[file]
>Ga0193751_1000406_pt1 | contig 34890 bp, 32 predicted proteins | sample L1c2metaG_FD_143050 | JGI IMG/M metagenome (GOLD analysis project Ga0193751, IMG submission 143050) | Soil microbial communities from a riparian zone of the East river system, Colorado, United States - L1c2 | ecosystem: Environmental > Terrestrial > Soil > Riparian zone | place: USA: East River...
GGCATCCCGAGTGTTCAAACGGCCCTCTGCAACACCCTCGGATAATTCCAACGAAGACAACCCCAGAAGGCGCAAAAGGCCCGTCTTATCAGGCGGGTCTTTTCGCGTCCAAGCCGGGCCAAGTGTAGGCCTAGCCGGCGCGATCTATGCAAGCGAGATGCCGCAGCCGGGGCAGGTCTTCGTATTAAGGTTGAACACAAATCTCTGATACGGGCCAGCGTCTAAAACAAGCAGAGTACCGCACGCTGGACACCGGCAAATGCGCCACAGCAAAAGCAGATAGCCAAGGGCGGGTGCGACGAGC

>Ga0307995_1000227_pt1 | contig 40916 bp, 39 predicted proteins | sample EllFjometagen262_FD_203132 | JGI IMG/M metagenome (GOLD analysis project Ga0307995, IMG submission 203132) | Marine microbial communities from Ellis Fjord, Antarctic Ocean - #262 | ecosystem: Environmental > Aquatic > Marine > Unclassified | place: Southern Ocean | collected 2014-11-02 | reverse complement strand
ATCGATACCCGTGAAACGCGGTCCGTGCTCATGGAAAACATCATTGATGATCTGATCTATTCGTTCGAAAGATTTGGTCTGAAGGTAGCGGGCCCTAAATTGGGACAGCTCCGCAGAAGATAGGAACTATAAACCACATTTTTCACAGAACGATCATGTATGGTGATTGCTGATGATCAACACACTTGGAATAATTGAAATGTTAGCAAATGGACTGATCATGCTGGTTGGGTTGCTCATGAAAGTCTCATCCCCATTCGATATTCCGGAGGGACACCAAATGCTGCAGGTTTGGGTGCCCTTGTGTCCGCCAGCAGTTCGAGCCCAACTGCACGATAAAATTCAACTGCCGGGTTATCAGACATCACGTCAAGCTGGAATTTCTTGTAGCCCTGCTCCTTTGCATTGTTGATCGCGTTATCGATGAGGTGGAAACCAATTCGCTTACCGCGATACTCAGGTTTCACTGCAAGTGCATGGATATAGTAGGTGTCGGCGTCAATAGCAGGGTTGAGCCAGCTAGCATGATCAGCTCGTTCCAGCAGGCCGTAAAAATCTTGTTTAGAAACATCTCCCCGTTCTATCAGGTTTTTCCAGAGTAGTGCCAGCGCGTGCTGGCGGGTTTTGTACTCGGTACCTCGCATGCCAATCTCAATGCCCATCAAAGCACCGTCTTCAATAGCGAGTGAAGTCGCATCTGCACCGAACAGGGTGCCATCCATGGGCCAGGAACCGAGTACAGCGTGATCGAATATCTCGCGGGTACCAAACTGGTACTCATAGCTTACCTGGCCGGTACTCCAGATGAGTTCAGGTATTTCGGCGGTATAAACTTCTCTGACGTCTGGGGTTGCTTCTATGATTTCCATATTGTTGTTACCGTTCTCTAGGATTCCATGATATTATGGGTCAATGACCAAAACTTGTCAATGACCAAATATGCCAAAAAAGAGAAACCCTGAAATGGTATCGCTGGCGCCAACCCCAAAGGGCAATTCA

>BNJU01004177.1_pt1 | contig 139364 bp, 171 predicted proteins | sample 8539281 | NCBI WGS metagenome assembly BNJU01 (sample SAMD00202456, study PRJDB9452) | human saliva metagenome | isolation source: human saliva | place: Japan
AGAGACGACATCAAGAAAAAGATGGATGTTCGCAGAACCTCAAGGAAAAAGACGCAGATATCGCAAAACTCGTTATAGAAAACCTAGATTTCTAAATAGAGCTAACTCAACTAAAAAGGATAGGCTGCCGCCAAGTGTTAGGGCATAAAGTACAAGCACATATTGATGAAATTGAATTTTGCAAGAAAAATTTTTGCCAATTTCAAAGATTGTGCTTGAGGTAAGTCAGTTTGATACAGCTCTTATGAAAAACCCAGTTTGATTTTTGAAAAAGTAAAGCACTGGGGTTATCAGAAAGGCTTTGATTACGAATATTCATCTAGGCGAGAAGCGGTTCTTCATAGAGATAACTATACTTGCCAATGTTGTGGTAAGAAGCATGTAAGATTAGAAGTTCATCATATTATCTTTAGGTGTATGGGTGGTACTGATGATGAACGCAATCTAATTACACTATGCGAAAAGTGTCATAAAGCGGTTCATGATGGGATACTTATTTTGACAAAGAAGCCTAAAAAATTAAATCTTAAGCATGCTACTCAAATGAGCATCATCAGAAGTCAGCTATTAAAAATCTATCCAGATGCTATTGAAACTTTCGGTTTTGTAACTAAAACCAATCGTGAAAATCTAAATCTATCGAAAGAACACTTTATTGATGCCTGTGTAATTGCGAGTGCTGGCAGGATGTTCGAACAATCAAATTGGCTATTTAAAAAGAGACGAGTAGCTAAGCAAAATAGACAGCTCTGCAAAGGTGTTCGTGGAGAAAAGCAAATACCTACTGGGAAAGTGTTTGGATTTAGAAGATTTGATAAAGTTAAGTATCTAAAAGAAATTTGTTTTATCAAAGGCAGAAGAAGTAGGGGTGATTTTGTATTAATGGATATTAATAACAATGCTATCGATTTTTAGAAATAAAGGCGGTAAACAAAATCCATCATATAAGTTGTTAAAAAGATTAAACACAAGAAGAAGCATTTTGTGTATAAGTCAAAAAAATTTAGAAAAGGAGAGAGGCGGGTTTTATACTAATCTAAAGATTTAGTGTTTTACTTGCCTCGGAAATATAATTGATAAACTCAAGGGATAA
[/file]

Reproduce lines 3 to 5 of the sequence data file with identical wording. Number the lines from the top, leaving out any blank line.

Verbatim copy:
>Ga0307995_1000227_pt1 | contig 40916 bp, 39 predicted proteins | sample EllFjometagen262_FD_203132 | JGI IMG/M metagenome (GOLD analysis project Ga0307995, IMG submission 203132) | Marine microbial communities from Ellis Fjord, Antarctic Ocean - #262 | ecosystem: Environmental > Aquatic > Marine > Unclassified | place: Southern Ocean | collected 2014-11-02 | reverse complement strand
ATCGATACCCGTGAAACGCGGTCCGTGCTCATGGAAAACATCATTGATGATCTGATCTATTCGTTCGAAAGATTTGGTCTGAAGGTAGCGGGCCCTAAATTGGGACAGCTCCGCAGAAGATAGGAACTATAAACCACATTTTTCACAGAACGATCATGTATGGTGATTGCTGATGATCAACACACTTGGAATAATTGAAATGTTAGCAAATGGACTGATCATGCTGGTTGGGTTGCTCATGAAAGTCTCATCCCCATTCGATATTCCGGAGGGACACCAAATGCTGCAGGTTTGGGTGCCCTTGTGTCCGCCAGCAGTTCGAGCCCAACTGCACGATAAAATTCAACTGCCGGGTTATCAGACATCACGTCAAGCTGGAATTTCTTGTAGCCCTGCTCCTTTGCATTGTTGATCGCGTTATCGATGAGGTGGAAACCAATTCGCTTACCGCGATACTCAGGTTTCACTGCAAGTGCATGGATATAGTAGGTGTCGGCGTCAATAGCAGGGTTGAGCCAGCTAGCATGATCAGCTCGTTCCAGCAGGCCGTAAAAATCTTGTTTAGAAACATCTCCCCGTTCTATCAGGTTTTTCCAGAGTAGTGCCAGCGCGTGCTGGCGGGTTTTGTACTCGGTACCTCGCATGCCAATCTCAATGCCCATCAAAGCACCGTCTTCAATAGCGAGTGAAGTCGCATCTGCACCGAACAGGGTGCCATCCATGGGCCAGGAACCGAGTACAGCGTGATCGAATATCTCGCGGGTACCAAACTGGTACTCATAGCTTACCTGGCCGGTACTCCAGATGAGTTCAGGTATTTCGGCGGTATAAACTTCTCTGACGTCTGGGGTTGCTTCTATGATTTCCATATTGTTGTTACCGTTCTCTAGGATTCCATGATATTATGGGTCAATGACCAAAACTTGTCAATGACCAAATATGCCAAAAAAGAGAAACCCTGAAATGGTATCGCTGGCGCCAACCCCAAAGGGCAATTCA

>BNJU01004177.1_pt1 | contig 139364 bp, 171 predicted proteins | sample 8539281 | NCBI WGS metagenome assembly BNJU01 (sample SAMD00202456, study PRJDB9452) | human saliva metagenome | isolation source: human saliva | place: Japan